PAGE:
As much as our work at Forty is about “touchy-feely” stuff (psychology, emotion, metaphor, experiences, etc.), I’m still a numbers guy at heart.
That’s why I get so frustrated every time I hear someone recommending crowdsourced design services like 99designs. The math just doesn’t work out for business owners, but it looks like such a compelling solution on the surface that they keep falling for it.
If you’re not familiar with it, the idea behind these services is that instead of hiring a designer, you hold a “design contest,” receive dozens (or hundreds) of design submissions, pick the best one, and then award that person the money. (Companies like 99designs provide a web-based platform for running these contests.) It’s an intoxicating concept for many reasons, including that we misperceive increased options as increased value, and that it sounds vaguely like some kind of social revolution someone read about in Fast Company once.
There’s been a lot of talk in the design community about how bad these services are fundamentally bad for designers, but — here’s reality — business owners don’t care what’s good for designers. And that’s fine; it’s not their job to care. Their job is to get the most value possible for their business.
This is where the numbers come in. Work the numbers, and crowdsourcing design doesn’t make much sense.
Let’s say you find an up-and-coming student designer at your local university, and pay them $1,000 to design a logo for you. If their normal rate is $50/hr (which is reasonable for a less-experienced designer), you’ll get about 20 hours of their time for research, brainstorming, designing, revision, etc. It’s not a ton, but for a small business you could probably get a pretty good logo out of that project. In addition, that student designer has made some much-needed money, you’ve supported the local economy, etc.
Let’s compare that to a crowdsourced “design contest.” You put up the same $1,000, and you get 100 logo variations from different designers. They’re certainly not going to put 20 hours worth of thinking and effort into a 1-in-100 chance at getting $1,000. If you divide that 20-hour-effort by the 1-in-100 chance, it comes to a reasonable time expenditure of just 12 minutes.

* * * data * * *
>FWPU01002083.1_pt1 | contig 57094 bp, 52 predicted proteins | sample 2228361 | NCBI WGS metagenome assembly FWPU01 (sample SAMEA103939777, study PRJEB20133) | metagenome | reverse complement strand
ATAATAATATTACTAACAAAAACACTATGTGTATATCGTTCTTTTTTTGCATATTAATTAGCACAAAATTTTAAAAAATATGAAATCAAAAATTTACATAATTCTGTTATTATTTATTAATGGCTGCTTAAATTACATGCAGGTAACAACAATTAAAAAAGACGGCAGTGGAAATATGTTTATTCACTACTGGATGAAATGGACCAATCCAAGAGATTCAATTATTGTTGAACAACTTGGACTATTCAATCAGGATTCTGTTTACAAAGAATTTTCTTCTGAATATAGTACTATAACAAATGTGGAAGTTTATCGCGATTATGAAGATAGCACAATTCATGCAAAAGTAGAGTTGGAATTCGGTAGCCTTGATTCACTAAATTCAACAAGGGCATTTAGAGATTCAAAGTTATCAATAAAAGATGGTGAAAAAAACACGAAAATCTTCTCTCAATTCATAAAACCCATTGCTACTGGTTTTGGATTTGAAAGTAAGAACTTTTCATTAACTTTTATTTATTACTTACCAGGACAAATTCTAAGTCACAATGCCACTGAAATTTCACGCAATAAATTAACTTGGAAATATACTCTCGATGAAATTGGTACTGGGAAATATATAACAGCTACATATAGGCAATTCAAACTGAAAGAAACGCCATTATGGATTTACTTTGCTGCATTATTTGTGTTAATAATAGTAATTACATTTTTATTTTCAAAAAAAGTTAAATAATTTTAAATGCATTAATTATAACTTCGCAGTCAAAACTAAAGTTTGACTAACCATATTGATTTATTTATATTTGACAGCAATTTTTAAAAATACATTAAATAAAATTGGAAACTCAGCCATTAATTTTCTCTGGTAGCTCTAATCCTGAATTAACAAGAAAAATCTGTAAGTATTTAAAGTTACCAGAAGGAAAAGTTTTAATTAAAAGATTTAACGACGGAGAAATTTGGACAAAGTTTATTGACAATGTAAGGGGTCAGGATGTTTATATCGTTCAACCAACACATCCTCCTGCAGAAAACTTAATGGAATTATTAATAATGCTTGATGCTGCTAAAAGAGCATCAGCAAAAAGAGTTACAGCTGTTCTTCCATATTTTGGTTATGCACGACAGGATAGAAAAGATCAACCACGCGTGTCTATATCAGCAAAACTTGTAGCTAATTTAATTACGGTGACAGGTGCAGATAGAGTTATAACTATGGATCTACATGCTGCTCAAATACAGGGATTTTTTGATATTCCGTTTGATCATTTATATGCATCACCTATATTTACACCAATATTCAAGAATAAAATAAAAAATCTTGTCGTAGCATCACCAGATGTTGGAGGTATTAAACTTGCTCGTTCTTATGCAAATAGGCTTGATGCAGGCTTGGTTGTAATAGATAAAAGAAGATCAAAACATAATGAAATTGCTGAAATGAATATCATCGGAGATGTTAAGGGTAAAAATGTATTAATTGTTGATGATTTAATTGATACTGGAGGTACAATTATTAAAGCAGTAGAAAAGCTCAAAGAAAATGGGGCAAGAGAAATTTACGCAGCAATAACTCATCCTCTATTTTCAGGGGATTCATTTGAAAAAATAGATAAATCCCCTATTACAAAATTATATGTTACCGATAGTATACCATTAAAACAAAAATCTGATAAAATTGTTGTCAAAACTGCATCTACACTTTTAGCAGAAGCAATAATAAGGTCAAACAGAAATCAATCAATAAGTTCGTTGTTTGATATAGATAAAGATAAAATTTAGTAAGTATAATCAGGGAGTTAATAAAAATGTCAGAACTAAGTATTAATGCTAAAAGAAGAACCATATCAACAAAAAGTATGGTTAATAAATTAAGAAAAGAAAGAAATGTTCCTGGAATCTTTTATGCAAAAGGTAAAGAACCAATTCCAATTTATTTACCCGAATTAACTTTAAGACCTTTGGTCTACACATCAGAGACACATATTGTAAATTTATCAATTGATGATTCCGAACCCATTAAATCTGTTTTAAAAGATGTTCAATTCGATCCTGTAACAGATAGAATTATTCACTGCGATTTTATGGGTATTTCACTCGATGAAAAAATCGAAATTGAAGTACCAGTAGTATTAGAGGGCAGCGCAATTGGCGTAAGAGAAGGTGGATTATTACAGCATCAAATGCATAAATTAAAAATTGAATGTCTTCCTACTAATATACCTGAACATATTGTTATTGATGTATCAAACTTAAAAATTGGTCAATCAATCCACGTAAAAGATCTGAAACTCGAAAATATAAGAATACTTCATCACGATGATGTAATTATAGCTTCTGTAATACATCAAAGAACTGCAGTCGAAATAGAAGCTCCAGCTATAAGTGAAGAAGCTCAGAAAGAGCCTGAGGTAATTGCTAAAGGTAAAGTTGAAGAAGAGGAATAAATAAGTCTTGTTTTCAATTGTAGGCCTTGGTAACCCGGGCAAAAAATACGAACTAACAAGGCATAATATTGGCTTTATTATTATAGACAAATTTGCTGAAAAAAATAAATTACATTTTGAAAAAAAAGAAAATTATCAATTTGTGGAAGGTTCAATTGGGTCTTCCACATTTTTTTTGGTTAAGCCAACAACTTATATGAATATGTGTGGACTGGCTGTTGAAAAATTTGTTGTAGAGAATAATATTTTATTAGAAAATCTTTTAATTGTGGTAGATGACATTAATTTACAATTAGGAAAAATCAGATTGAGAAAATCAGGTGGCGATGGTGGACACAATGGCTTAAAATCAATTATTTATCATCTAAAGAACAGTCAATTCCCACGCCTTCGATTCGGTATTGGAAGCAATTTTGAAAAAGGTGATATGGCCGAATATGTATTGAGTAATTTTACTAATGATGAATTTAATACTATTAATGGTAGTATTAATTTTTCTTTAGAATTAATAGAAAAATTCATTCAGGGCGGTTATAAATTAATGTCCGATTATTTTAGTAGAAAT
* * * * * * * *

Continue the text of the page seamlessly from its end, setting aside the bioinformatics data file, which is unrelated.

Think about that. For a 1-in-100 chance of $1,000, to make about the same money as the student designer is making, it only makes financial sense for the crowdsourced designers to put just 12 minutes of effort toward your project. Or maybe the designers on these sites don’t have the skills to command a $50/hr rate, and they’re willing to put 30 minutes ($20/hr) or even 60 minutes ($10/hr) toward your project. That’s still not much.
Under the pressure of those constraints, many “designers” on crowdsourcing sites revert to simply stealing other logos, tweaking them, and submitting them as original work. This practice is so widespread that many crowdsourcing sites implicitly tolerate it, banning designers only after they’re caught three times. (You can imagine how many stolen logos go unnoticed.)
It’s a hundred lower-quality designers putting a few minutes of effort into your project (and possibly stealing the design from someone else) versus one higher-quality designer putting 20+ hours of effort into your project (and creating an original logo).
At its core, the crowdsourcing model is based on the “monkeys with typewriters” principle: it’s the hope that if you have enough options, you’ll find a diamond in there somewhere. It’s the misconception that you’ll increase value by increasing the number of options. However, if you want a coherent story, you’re always going to be better off hiring one writer, even a less-experienced writer, than you will be trying to build an army of monkeys pounding on keyboards. You want better options, not more options.
Consider outspoken crowdsourcing advocate Guy Kawasaki, who used crowdSPRING to get a design for his new book. He paid $1,000 to receive 760 designs from 226 designers (an average of $1.32 per design, or $4.42 per designer). The end result? The crowdsourced versions weren’t good enough, so he hired designer Sarah Brody to do it right.
The idea of crowdsourcing design is tremendously appealing at first, but when you work through the math, it just doesn’t work out. There has been lots of buzz about the process (“the wisdom of crowds!”), but little evidence of effective branding results coming from it.
All hype aside, it just doesn’t make business sense.